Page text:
1 Plus ca change

The more it changes, the more it stays the same. For weeks now, as one “outsider” after another has nudged their way into the top four, the conversation has been dominated by how this is a season unlike any other, a topsy-turvy campaign in which anything could happen: another Leicester-style title winning year, Jurgen Klopp admitting he’s wrong or Oli McBurnie scoring a goal.

When even Christian Benteke manages to score twice in a game, it is perhaps not unfair to think that some mysterious alchemist has concocted an omnipotent serum that is available on tap at Premier League football clubs. (Actually, let’s not go there.)

But, take one look at the Premier League table this morning and you will be swiftly disabused of the notion that something strange is afoot.

The top six contains five of the teams that pay the biggest wages in the division. After weeks of speculating about who might mount an unlikely title charge it appears that the usual suspects – Liverpool, Manchester City, Chelsea, Tottenham and Manchester United – will be those battling out for the Champions League places and, the biggest prize, after all.

2 What’s the matter?

There was a bit of did-they-or-didn’t-they prior to West Ham’s match against Manchester United on Saturday night. Those who claimed home supporters didn’t boo players for taking the knee ahead of kick-off, suggested Hammers fans were singing “Come on you, Irons”. Those who said they were booing were indignant that, for the second time that day, supporters had opted to point score over a matter relating to racial inequality.

The most vocal opposition came at Millwall, where the majority of supporters joined in a chorus of boos, where Colin Kazim-Richards, the Derby County striker, held up a clenched fist in defiance.

Afterwards, false equivalences were drawn everywhere as some tried to justify the Millwall fans’ actions: Black Lives Matter is a political group that wants to de-fund the police, they argued. Except that’s not what Black Lives Matter is: it is a decentralised ideological movement that advocates non-violence and serves as a rallying point for the idea that black people’s lives have not mattered for too long. “It’s been six months,” wrote one critic on social media. For context, Martin Luther King’s I Have A Dream speech was made on August 28, 1963.

3 Blind spot

There was a reminder at the London Stadium that not every officiating howler is the fault of VAR. It was quite refreshing because it gave us a glimpse of what the game was like before the intervention of technology in the decision-making process.

Remember it? It was a time when humans got things wrong all of the time: Graham Poll – then perceived to be the top referee in England – booking Croatia’s Josip Simunovic three times in a World Cup match before sending him off and Andre Marriner dismissing Arsenal’s Kieran Gibbs when it should have been Alex Oxlade-Chamberlain against Chelsea.

This time it was the assistant referee failing to spot that Dean Henderson’s punt forward had traversed the touchline by quite some distance because he was frantically attempting to get back into position to check for an off-side. Instead, Bruno Fernandes latched on to it before setting up Paul Pogba for a glorious, swerving strike for perhaps the best goal of the weekend.

It was a bittersweet moment: beautiful finish aside, had the assistant left the off-side to VAR, he would have been in the perfect position to see the ball had gone out. He was, after all, standing right beside David Moyes, the incredulous West Ham manager, who could be seen gesticulating furiously at the non-decision.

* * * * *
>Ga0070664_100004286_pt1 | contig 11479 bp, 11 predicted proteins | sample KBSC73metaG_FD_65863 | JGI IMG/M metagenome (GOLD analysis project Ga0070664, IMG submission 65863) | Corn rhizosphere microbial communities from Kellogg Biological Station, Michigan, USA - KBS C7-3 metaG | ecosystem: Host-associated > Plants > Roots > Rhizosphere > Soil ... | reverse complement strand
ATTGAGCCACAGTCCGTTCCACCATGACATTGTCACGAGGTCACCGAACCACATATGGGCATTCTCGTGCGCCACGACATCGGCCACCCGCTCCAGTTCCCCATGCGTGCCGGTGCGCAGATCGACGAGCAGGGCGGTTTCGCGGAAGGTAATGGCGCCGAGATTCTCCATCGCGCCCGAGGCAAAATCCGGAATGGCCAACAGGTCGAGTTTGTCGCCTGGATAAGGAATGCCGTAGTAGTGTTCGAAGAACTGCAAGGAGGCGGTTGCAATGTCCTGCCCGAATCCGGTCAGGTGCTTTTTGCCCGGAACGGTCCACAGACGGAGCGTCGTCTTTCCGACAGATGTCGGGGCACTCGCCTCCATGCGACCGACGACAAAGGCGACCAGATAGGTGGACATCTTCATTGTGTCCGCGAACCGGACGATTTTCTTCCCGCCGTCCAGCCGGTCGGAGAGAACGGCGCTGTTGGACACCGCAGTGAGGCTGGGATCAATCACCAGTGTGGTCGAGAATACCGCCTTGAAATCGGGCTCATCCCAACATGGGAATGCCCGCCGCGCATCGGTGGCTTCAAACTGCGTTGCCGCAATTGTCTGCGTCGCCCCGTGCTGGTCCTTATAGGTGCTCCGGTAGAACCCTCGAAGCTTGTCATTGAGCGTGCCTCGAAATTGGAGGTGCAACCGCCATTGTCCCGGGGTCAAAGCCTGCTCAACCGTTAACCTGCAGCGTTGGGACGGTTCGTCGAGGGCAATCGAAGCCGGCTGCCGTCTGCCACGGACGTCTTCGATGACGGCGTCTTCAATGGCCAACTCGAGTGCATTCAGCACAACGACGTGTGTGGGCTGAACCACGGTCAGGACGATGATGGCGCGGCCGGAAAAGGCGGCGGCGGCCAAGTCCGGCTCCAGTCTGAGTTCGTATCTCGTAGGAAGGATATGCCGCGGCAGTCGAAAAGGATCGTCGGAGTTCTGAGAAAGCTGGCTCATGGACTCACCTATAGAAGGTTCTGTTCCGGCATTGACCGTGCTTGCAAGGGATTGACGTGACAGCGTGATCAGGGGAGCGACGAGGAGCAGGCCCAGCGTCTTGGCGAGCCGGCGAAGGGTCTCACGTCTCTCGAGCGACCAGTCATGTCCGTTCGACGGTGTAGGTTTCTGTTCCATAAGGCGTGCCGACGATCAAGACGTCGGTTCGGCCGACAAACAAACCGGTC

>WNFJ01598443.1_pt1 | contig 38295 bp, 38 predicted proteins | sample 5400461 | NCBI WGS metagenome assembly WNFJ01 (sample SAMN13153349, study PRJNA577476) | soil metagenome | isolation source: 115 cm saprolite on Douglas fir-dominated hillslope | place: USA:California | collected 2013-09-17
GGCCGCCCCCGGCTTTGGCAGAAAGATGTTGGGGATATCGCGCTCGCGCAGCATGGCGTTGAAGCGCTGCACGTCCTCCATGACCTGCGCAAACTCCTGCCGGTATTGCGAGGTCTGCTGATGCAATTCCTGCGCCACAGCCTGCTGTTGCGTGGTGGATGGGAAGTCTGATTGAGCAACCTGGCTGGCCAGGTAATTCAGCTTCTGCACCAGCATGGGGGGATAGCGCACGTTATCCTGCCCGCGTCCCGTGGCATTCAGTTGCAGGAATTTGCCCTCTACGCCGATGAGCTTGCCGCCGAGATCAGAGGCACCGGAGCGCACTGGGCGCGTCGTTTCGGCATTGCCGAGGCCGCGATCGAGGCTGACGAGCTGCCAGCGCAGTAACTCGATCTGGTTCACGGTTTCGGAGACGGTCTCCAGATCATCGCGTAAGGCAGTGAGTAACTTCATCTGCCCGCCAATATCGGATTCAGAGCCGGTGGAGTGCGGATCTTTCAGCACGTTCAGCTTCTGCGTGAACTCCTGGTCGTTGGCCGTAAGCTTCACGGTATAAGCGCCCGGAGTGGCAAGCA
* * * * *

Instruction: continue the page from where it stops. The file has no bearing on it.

4 An Arsenal-like Tottenham

George Graham admitted on these pages at the weekend that he felt Tottenham could win the Premier League title this season. “Of course, they can,” he said, forcefully.

There will be plenty that Graham identified with in Spurs’ 2-0 win over his beloved Arsenal yesterday. This was a performance geared around a defensive block that was so low it was almost subterranean and it was a throwback to a different era.

Tottenham strangled Arsenal, who lacked the guile to unlock their opponents and who now sit 11 points behind them, then stuck a knife in them with two counter-attacking goals by Heung-min Son and Harry Kane.

For a long time, Arsenal supporters have goaded their counterparts with barbs about dusty trophy cabinets but their criticism has been to miss the point. At one time, Tottenham were light years behind their North London rivals, but not now. Spurs might not win the title but they continue to be the team most likely to do so, no matter how many Arsenal fans think a cup is a consolation for their lack of relevance in the league.

5 Blades blunted once more

As noted above, Sheffield United’s McBurnie ended his personal goal drought with the equaliser in yesterday’s 2-1 defeat against Leicester City.

It brought a halt to a 20-game run for club and country during which the 24-year-old has had most observers scratching their heads over what he brings to the party.

It was apparent at Bramall Lane yesterday when he out-muscled Youri Tielemans – leaning on the Belgian’s arm to stifle his jump – at a corner to guide the ball past Kasper Schmeichel. He did more of the lone-furrow running that Steve Clarke would like to see from him, was a threat in the opposition’s box, provided defensive ballast at set-pieces and gave a passable impersonation of someone who deserves to be playing at the international level.

United’s form this season will be of interest to Clarke with three fringe members of his squad – McBurnie, John Fleck and Oliver Burke – all plying their trade with Chris Wilder’s side. Whether they struggle or enjoy an uptick in fortunes in this campaign – it was Fleck’s error that gifted Leicester their winner – may inform whether they will be contenders for Scotland’s European Championship squad in the summer.